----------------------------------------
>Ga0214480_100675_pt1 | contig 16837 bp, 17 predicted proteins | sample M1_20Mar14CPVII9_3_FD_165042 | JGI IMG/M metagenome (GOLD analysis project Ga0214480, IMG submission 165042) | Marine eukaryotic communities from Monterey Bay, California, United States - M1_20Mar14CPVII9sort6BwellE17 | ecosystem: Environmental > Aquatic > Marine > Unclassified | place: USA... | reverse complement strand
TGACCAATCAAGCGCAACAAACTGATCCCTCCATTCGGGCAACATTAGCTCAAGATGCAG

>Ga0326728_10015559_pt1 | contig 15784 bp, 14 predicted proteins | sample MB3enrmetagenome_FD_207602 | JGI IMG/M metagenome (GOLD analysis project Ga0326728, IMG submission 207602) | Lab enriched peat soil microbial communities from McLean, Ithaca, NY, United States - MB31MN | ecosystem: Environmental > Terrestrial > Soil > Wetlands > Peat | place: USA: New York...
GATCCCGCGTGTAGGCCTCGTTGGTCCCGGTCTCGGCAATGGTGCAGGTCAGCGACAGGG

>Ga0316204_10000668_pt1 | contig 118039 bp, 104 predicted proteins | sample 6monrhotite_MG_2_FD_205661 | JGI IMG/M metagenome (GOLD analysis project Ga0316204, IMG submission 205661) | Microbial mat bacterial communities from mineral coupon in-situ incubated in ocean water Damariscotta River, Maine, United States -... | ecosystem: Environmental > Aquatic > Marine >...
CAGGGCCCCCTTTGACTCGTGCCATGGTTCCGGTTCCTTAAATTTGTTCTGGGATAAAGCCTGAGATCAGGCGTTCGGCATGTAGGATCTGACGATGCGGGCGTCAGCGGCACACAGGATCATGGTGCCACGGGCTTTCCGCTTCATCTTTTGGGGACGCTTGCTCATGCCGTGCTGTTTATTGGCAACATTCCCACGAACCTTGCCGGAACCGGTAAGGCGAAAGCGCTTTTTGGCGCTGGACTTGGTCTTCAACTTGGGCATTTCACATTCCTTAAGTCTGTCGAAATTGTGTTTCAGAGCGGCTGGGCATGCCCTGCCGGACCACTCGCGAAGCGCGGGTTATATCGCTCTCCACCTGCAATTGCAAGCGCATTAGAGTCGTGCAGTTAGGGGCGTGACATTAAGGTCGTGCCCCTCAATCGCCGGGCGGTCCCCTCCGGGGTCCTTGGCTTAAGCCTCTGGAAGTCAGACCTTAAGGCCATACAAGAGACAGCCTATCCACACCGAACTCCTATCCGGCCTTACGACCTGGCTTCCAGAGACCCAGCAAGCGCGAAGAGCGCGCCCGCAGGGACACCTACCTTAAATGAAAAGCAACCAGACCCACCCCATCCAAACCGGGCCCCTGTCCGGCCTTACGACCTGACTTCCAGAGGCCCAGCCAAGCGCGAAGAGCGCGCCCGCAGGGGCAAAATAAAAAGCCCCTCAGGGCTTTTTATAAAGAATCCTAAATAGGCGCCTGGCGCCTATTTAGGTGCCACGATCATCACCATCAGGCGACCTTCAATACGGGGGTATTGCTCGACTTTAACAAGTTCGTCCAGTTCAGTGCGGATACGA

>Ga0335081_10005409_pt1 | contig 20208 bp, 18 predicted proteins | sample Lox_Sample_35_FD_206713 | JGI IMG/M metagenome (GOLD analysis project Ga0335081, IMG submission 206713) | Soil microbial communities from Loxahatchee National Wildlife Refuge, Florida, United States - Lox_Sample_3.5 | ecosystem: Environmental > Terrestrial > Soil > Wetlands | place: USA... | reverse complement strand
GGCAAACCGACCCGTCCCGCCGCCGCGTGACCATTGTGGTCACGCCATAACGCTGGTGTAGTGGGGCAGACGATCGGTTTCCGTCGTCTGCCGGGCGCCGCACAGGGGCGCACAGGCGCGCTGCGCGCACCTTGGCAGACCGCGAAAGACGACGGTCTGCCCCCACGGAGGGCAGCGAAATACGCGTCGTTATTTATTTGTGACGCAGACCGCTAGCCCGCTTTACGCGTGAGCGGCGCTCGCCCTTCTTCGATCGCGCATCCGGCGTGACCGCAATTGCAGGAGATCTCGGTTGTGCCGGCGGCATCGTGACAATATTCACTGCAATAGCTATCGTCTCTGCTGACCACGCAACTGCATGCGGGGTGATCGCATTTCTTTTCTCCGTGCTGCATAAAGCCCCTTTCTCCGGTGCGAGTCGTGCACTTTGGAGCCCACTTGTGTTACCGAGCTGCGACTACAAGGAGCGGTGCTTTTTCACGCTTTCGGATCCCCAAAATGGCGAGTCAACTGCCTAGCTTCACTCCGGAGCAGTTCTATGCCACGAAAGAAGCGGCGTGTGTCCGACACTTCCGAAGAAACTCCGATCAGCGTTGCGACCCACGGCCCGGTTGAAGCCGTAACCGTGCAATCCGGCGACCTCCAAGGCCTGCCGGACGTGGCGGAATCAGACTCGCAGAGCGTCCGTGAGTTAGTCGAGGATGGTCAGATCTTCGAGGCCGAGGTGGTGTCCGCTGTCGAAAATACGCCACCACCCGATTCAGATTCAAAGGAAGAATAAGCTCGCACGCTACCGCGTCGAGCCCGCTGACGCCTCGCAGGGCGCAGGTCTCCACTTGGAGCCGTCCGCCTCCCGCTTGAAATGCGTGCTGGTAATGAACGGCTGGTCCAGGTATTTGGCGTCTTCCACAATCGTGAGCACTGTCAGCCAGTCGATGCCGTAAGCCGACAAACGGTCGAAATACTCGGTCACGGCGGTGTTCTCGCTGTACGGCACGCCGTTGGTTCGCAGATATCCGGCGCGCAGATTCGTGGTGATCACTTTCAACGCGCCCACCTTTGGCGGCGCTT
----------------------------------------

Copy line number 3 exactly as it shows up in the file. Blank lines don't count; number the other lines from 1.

>Ga0326728_10015559_pt1 | contig 15784 bp, 14 predicted proteins | sample MB3enrmetagenome_FD_207602 | JGI IMG/M metagenome (GOLD analysis project Ga0326728, IMG submission 207602) | Lab enriched peat soil microbial communities from McLean, Ithaca, NY, United States - MB31MN | ecosystem: Environmental > Terrestrial > Soil > Wetlands > Peat | place: USA: New York...